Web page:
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Opinion: Trump’s conspiracy on the INF treaty faces main domestic obstacles

Insights2018-12-07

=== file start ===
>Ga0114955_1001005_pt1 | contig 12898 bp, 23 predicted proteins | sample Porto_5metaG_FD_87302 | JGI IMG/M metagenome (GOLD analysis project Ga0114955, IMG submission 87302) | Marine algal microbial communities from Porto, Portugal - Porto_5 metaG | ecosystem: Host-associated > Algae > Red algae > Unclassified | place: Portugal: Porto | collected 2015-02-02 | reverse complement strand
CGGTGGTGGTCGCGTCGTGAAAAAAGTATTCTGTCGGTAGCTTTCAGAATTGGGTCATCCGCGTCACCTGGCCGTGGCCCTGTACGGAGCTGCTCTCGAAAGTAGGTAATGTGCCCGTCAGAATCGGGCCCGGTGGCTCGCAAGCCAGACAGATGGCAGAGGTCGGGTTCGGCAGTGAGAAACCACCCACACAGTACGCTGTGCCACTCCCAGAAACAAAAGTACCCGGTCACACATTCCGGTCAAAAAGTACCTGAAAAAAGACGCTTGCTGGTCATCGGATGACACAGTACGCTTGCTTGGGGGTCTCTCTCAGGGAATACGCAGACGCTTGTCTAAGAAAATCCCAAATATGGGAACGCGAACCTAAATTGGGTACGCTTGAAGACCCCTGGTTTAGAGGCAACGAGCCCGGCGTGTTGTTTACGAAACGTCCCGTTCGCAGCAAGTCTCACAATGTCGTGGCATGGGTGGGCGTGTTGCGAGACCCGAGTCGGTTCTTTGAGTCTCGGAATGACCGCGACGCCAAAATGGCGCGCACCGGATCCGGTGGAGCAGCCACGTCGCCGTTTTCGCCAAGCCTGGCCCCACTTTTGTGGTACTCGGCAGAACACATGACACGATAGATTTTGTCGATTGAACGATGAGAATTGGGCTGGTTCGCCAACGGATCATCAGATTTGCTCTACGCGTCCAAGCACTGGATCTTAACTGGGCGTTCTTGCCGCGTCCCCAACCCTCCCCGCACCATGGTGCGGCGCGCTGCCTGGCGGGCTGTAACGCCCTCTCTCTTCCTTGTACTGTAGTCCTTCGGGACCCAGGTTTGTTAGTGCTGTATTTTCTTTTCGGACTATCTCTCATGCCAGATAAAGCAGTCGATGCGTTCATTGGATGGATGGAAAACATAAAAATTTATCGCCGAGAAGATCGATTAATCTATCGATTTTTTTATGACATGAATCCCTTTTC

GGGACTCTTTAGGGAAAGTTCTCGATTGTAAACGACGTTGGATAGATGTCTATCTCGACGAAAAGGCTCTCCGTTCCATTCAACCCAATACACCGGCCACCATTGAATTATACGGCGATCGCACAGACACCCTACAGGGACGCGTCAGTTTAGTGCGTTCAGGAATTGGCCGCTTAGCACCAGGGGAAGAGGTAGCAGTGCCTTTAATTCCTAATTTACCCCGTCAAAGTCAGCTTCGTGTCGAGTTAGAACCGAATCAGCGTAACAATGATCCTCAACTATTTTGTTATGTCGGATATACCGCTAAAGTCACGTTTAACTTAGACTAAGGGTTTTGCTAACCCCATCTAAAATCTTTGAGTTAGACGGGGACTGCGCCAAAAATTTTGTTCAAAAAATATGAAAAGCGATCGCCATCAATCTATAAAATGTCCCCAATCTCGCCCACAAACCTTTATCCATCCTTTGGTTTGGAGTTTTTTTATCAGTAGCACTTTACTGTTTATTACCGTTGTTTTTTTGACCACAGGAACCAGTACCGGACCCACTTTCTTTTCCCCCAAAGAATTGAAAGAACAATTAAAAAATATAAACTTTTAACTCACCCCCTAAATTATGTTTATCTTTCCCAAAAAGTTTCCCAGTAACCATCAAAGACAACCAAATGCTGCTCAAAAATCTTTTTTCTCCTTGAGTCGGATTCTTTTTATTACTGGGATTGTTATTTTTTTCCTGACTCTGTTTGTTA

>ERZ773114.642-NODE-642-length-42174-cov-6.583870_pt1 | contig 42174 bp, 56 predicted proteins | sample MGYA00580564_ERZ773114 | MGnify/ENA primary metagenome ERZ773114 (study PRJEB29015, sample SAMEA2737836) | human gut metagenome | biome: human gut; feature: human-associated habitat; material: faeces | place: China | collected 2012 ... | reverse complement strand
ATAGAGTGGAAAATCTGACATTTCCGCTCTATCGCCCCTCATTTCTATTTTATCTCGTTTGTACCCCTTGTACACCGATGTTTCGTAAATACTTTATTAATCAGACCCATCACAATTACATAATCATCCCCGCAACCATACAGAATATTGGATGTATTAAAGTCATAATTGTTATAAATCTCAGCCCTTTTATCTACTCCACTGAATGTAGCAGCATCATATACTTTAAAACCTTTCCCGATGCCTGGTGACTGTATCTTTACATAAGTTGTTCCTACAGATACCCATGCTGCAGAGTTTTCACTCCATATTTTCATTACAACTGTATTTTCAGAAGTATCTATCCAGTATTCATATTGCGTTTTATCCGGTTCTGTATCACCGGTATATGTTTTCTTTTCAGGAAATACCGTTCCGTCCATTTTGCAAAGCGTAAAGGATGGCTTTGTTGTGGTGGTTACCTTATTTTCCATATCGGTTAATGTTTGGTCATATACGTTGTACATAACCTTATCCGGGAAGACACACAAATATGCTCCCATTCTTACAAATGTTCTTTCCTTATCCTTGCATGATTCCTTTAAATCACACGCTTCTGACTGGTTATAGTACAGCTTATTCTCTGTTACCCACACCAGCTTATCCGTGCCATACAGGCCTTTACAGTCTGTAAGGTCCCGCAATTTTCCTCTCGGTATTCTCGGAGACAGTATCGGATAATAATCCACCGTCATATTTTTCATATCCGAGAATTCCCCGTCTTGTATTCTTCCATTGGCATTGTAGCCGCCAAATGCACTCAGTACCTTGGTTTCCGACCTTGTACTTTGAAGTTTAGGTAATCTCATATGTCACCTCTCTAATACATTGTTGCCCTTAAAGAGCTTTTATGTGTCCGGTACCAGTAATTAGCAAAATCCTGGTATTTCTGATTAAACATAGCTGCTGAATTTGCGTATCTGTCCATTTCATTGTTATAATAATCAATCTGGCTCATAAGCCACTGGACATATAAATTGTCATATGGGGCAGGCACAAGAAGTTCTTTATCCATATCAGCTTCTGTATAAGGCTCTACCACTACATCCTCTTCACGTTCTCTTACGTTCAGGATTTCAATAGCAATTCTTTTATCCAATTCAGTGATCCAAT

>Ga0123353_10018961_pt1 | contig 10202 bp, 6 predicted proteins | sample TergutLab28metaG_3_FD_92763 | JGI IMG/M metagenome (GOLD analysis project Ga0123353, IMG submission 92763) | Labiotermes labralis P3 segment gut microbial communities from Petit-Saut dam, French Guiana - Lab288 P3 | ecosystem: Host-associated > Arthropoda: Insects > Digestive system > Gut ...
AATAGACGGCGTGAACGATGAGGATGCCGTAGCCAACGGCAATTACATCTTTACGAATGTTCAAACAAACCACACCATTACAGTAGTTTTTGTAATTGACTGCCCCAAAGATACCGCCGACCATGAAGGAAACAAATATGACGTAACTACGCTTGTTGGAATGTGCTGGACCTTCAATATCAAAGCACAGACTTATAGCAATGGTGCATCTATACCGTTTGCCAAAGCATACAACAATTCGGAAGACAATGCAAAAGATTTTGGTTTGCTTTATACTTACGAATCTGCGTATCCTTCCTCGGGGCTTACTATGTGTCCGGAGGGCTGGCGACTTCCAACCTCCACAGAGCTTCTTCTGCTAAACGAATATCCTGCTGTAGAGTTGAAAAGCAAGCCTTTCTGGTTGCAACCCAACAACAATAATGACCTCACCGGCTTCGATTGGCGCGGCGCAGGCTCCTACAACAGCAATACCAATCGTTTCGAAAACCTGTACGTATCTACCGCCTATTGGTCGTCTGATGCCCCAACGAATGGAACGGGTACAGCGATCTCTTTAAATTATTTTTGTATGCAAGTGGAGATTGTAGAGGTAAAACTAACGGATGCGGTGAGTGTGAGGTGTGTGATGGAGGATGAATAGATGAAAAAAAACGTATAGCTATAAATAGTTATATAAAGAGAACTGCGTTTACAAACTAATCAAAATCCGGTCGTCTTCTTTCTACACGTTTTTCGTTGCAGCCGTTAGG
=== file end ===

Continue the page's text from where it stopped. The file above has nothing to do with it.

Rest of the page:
Editor's note:U.S. Secretary of State Mike Pompeo gave Russia an ultimatum: Russia must return into compliance on the Intermediate-Range Nuclear Forces Treaty (INF), which banned both sides from developing and deploying any ground-based ballistic and cruise missiles with a range of 500 to 5,000 kilometers, or the U.S. will pull out of it.It is puzzling that President Trump tweeted that the U.S. was talking to Russia to halt an "uncontrollable arms race" just 48 hours ago. It is even more puzzling that, on October 26, the White House Office of Management and Budget ordered the Department of Defense to set a 700-billion-U.S.-dollar cap on the FY2020 defense budget, cutting 33 billion U.S. dollars from the planned 733 billion U.S. dollars, just two days after Trump issued the first threat of INF withdrawal. All these contradictory statements just indicate how volatile, inconsistent and contradictory the policies are under the Trump administration.Mr. Trump used to be one of the most enthusiastic advocators of the arms race. Since coming to power, he has repeatedly complained about previous U.S. administrations and the EU allies for their failure to maintain a large enough defense budget. Meanwhile, he uses the expansion of the FY2019 defense budget as one of his main achievements.U.S. President Donald Trump signs the National Defense Authorization Act for fiscal year 2018, in the Roosevelt Room at the White House in Washington, DC, December 12, 2017. /VCG PhotoIt seems that Mr. Trump and his trusting adviser John Bolton regard the withdrawal of the INF treaty as an economical solution to keep the Indo-Pacific military sequestered. According to the Congressional Budget Office, the projected deficit for FY2019 is over 1 trillion U.S. dollars, and will continue to grow. The budget cutting seems like the only reasonable choice to avoid risk.At the same time, compared with more expensive strike platforms such as the Arleigh Burke-class destroyer, Virginia-class submarine and B-2 stealth bomber, the ground-based intermediate-range missile banned by the INF treaty will be an affordable and less ineffective supplement for the U.S. military. In a word, the budget pressures give birth to the U.S.'s new ambition on new missile weapons.The nuclear-powered aircraft carrier USS Dwight D. Eisenhower steams alongside the nuclear-powered aircraft carrier USS Enterprise after arriving in the Red Sea, October 31, 2006. /VCG PhotoNevertheless, Mr. Trump and Mr. Bolton's dreams about a new “game-changer” may not succeed. The Democratic Party, which recaptured the House in the midterm election, will tighten the control on the defense budget. Democrat Adam Smith, who will serve as the chairman of the Armed Services Committee of the House, has joined other members to openly oppose Trump's INF stances, saying the withdrawal of the treaty and the re-deployment of the ground-based intermediate-range missiles will fail the trust of European allies.Considering the Democratic Party's positive position in the arms control issues and its emphasis on alliance reassurance, it will be more difficult for the Pentagon to obtain more cash for research, development, procurement and deployment of new ground-based intermediate-range missiles.Withdrawal from the INF treaty and the redeployment of ground-based intermediate-range missiles will fuel the inter-service rivalries in the U.S. military. The largest beneficiary of the redeployment is the Army. One of the potential "post-INF weapons" with the fastest R&D progress is the U.S. Army's Precision Strike Missile (PrSM) program.General Joseph Dunford, Jr. (L), USMC chairman of the Joint Chiefs of Staff, Secretary of Defense James Mattis (C), and Under Secretary of Defense David Norquist (R) take their seats for the Senate Armed Services Committee hearing on the Defense Authorization Request for Fiscal Year 2019, April 26, 2018. /VCG PhotoPrSM's 499km range is just to comply with the INF treaty's 500km threshold, which means there will not be any technical difficulties to increase the range to more than 500km when conducting its first flight in 2019 and putting it into service after 2023.However, post-INF weapons development will absorb more of the defense budget, while the re-deployment of ground-based intermediate-range missiles will greatly enhance the operational priority of the Army. All of these will inevitably change the existing defense budget allocation structure and the balance of interests among different services.As a result, any new post-INF program will be strongly opposed by other services and their representatives on Capitol Hill. Since the Air Force and the Navy hold far more influence in Congress than the Army, there have been many members of the legislature that have proposed to cut down the Army's PrSM.(CGTN)